Parthenolide prevents IκB degradation by a variety of stimuli, suggesting that it interferes with a common step in NF-κB activation. The central role of the IKC makes it an ideal target for NF-κB-inhibiting and NF-κB-activating substances. It was proposed that the antiinflammatory agents aspirin and salicylate inhibit IKKβ in vivo and in vitro by directly binding this kinase, thereby competing with ATP (21). The HTLV Tax protein manipulates NF-κB activity by targeting the IKC on a pathway either employing MEKK1 (34) or NIK and both IKKs (35, 36, 37). Using a variety of experimental approaches, this study identifies the IKC as the molecular target for the NF-κB-inhibiting activity of parthenolide, thereby explaining the previous finding that parthenolide inhibits NF-κB activation elicited by a great variety of stimuli (23). This antiinflammatory SL efficiently inhibits the signals derived from MAP3Ks. At the level of gene expression, the MEKK1-derived signal was more efficiently inhibited than the NF-κB-activating signal submitted by NIK. Since parthenolide was only present for 8 h, this incomplete inhibition may be due to kinetic differences in transcriptional activation triggered by the NF-κB activators TRAF-2, MEKK1▵, and NIK, which would be reflected at the level of the accumulated luciferase reporter enzyme. Alternatively, it might be possible that NIK also stimulates a further, IKC-independent NF-κB-activating pathway that cannot be inhibited by parthenolide. Along this line, NF-κB activation induced by overexpression of NIK can only partially be blocked by dominant-negative forms of both IKKs (16), but on the other hand, there is presently no experimental proof for the existence of such an alternative signaling route. It is unlikely that MEKK1 itself is a direct target for parthenolide, as MEKK1-induced JNK activation remained unaffected. We speculate that parthenolide interferes with an IKC component that is necessary for the sequential transmission of signals leading to the activation of both IKKs. Since the IKC is nonfunctional in the absence of NF-κB essential modulator/IKKγ (9), this protein is a potential candidate for the inhibitory activity of parthenolide. Also, the IKK complex-associated protein protein or so far unidentified components of the IKC may be inactivated by this SL. Future studies employing radiolabeled parthenolide will help to identify the target structure(s) inactivated by this IKC inhibitor.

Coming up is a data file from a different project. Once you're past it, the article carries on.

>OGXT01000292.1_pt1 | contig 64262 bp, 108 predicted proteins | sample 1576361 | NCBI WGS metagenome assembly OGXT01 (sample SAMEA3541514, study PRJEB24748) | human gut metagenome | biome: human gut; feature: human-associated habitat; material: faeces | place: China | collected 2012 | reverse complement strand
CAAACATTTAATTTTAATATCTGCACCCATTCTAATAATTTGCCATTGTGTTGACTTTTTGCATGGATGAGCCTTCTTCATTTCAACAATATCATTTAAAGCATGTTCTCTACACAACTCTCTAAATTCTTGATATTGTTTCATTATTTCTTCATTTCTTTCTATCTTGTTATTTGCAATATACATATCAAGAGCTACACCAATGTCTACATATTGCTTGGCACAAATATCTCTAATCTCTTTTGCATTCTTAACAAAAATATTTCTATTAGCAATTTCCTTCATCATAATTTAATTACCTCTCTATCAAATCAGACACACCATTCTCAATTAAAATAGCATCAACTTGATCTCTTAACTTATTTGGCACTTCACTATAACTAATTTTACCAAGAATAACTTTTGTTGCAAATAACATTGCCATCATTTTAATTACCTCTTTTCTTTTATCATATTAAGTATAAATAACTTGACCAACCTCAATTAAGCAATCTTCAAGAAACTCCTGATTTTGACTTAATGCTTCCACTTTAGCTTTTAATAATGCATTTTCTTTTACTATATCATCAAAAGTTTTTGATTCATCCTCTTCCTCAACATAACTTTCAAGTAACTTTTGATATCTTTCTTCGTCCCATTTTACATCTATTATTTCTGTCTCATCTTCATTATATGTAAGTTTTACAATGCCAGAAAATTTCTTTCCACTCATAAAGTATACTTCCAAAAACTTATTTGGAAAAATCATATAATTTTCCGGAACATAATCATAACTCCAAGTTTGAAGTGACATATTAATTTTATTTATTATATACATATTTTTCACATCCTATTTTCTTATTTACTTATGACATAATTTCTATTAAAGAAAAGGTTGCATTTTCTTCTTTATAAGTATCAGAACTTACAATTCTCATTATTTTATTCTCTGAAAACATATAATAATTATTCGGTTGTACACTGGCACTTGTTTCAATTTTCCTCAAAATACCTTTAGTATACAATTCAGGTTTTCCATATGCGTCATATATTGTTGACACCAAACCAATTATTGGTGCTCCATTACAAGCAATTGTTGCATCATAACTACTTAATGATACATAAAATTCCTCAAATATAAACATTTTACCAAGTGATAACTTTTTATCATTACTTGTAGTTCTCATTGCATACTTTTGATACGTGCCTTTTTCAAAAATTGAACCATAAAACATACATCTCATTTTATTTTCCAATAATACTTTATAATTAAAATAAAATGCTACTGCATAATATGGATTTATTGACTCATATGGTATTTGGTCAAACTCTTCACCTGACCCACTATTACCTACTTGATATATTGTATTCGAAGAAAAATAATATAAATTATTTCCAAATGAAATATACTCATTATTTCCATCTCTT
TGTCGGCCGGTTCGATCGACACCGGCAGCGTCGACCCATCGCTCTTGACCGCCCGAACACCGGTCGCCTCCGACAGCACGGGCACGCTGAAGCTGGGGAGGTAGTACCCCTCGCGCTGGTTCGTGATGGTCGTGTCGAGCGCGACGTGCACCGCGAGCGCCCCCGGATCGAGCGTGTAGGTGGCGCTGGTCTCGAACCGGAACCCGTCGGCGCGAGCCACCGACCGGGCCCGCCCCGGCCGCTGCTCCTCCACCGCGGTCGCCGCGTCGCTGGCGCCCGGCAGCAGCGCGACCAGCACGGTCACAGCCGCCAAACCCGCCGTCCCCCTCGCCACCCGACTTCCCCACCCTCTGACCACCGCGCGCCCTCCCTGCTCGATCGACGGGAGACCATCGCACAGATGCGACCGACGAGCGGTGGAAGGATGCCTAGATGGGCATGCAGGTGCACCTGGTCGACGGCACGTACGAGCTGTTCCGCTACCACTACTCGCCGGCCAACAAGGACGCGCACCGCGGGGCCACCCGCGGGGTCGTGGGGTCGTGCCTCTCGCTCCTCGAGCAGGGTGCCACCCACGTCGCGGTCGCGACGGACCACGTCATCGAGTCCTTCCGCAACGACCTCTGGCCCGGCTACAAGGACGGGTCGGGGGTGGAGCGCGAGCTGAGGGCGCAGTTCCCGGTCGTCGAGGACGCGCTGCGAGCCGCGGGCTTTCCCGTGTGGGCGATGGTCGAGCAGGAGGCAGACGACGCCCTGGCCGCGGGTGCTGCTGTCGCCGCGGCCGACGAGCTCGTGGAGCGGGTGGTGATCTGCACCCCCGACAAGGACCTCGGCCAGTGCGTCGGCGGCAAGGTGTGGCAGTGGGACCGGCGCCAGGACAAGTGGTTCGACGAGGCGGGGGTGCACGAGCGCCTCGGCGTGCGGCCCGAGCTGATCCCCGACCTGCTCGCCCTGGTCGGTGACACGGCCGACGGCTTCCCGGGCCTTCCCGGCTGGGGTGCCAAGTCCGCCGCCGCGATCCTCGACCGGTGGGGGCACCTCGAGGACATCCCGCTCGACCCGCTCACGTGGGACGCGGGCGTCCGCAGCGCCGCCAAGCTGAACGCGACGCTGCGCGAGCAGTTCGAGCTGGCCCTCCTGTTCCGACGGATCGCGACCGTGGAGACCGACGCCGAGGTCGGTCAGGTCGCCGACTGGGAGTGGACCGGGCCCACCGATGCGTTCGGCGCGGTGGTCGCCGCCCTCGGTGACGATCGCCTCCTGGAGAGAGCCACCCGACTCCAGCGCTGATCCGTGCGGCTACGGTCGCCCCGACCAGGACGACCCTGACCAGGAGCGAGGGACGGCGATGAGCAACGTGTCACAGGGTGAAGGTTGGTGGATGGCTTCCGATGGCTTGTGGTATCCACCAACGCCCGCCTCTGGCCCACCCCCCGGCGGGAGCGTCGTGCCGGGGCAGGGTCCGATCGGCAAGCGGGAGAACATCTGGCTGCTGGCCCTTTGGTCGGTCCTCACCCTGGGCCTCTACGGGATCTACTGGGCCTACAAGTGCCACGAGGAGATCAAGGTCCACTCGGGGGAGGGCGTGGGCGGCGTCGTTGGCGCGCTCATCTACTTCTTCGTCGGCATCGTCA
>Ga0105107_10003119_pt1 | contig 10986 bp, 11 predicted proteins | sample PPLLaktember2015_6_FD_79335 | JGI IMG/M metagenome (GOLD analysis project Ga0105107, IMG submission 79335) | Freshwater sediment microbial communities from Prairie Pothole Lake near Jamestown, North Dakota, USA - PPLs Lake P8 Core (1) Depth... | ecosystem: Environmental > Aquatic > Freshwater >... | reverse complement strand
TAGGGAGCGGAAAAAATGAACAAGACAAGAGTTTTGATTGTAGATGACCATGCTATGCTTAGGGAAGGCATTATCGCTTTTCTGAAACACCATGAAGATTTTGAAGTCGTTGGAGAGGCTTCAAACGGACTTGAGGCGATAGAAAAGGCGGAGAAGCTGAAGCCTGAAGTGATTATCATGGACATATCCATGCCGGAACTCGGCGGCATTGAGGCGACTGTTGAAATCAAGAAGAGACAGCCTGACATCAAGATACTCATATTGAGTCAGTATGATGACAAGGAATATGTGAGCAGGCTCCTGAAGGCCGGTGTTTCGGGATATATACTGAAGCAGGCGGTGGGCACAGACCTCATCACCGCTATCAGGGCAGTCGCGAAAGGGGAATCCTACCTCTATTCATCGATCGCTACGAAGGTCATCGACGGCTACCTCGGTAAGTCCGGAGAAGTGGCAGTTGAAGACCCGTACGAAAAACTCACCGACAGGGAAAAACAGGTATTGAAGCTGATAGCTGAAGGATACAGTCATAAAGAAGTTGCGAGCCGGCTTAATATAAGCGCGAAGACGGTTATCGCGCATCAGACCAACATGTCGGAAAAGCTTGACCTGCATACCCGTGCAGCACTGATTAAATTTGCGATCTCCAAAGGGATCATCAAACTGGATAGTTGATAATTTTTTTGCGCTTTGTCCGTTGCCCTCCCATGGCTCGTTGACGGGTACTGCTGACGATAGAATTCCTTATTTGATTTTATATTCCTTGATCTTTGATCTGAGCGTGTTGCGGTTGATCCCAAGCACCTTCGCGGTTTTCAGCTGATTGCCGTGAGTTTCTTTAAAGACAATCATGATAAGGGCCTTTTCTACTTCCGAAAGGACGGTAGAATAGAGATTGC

Taken together, this study extends our understanding on the molecular mechanisms underlying the antiphlogistic activity of SL-containing plant extracts that are used in traditional medicine, thereby providing an interesting lead compound for the development of new antiinflammatory compounds. Furthermore, the differential effects of parthenolide on the TNF-α-mediated activation of JNK, p38, and NF-κB provide a molecular tool, which allows the dissection of these different signaling pathways.

We thank Sandra Grunau for excellent technical assistance, Dr. M. Heinrich (London, U.K.) for stimulating discussions, and the following colleagues who generously provided plasmids and reagents, which made this work possible: Dr. D. Goeddel (San Francisco, CA), Dr. D. Wallach (Rehovot, Israel), Dr. T. Maniatis (Cambridge, MA), and Dr. P. Angel (Heidelberg, Germany).

1

This work was supported by the Cooperation Program in Cancer Research of the Deutsches Krebsforschungszentrum and Israeli’s Ministry of Science (to W.D. and S.P.H.).

3

Abbreviations used in this paper: IκB, inhibitor of NF-κB; IKC, IκB kinase complex; IKK, IκB kinase; JNK, c-Jun N-terminal kinase; MAP, mitogen-activated protein; MEKK, mitogen-activated protein kinase/extracellular signal-regulated kinase kinase; NIK, NF-κB-inducing kinase; SL, sesquiterpene lactones; TRAF, TNFR-associated factor.